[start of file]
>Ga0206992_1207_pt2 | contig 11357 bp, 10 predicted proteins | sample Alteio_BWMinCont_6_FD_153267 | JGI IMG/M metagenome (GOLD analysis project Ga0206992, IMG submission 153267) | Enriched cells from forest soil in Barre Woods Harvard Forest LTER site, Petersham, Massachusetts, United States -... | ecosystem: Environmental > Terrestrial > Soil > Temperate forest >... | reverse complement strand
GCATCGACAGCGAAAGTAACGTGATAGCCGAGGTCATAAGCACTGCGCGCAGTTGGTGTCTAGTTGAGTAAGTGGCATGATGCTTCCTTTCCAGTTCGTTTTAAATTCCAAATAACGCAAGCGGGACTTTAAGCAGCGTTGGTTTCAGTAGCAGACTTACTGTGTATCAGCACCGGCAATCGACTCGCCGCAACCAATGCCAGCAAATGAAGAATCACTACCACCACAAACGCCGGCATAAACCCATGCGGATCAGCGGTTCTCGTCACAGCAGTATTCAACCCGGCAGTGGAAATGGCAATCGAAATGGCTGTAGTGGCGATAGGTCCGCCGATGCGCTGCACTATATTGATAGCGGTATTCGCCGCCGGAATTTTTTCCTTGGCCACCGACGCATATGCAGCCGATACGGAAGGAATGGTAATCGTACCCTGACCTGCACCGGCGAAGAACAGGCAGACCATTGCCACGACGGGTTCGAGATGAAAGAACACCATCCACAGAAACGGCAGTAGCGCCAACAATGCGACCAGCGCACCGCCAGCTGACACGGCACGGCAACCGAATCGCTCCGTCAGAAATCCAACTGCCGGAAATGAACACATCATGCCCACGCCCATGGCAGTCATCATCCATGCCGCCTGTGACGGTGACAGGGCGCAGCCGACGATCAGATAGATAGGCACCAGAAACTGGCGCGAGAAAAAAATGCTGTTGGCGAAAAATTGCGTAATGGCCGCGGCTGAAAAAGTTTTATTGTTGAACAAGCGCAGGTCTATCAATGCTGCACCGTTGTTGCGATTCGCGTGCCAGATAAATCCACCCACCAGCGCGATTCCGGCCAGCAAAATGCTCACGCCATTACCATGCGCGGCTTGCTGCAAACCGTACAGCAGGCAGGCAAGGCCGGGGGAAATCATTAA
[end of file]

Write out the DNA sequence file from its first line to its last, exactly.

>Ga0206992_1207_pt2 | contig 11357 bp, 10 predicted proteins | sample Alteio_BWMinCont_6_FD_153267 | JGI IMG/M metagenome (GOLD analysis project Ga0206992, IMG submission 153267) | Enriched cells from forest soil in Barre Woods Harvard Forest LTER site, Petersham, Massachusetts, United States -... | ecosystem: Environmental > Terrestrial > Soil > Temperate forest >... | reverse complement strand
GCATCGACAGCGAAAGTAACGTGATAGCCGAGGTCATAAGCACTGCGCGCAGTTGGTGTCTAGTTGAGTAAGTGGCATGATGCTTCCTTTCCAGTTCGTTTTAAATTCCAAATAACGCAAGCGGGACTTTAAGCAGCGTTGGTTTCAGTAGCAGACTTACTGTGTATCAGCACCGGCAATCGACTCGCCGCAACCAATGCCAGCAAATGAAGAATCACTACCACCACAAACGCCGGCATAAACCCATGCGGATCAGCGGTTCTCGTCACAGCAGTATTCAACCCGGCAGTGGAAATGGCAATCGAAATGGCTGTAGTGGCGATAGGTCCGCCGATGCGCTGCACTATATTGATAGCGGTATTCGCCGCCGGAATTTTTTCCTTGGCCACCGACGCATATGCAGCCGATACGGAAGGAATGGTAATCGTACCCTGACCTGCACCGGCGAAGAACAGGCAGACCATTGCCACGACGGGTTCGAGATGAAAGAACACCATCCACAGAAACGGCAGTAGCGCCAACAATGCGACCAGCGCACCGCCAGCTGACACGGCACGGCAACCGAATCGCTCCGTCAGAAATCCAACTGCCGGAAATGAACACATCATGCCCACGCCCATGGCAGTCATCATCCATGCCGCCTGTGACGGTGACAGGGCGCAGCCGACGATCAGATAGATAGGCACCAGAAACTGGCGCGAGAAAAAAATGCTGTTGGCGAAAAATTGCGTAATGGCCGCGGCTGAAAAAGTTTTATTGTTGAACAAGCGCAGGTCTATCAATGCTGCACCGTTGTTGCGATTCGCGTGCCAGATAAATCCACCCACCAGCGCGATTCCGGCCAGCAAAATGCTCACGCCATTACCATGCGCGGCTTGCTGCAAACCGTACAGCAGGCAGGCAAGGCCGGGGGAAATCATTAA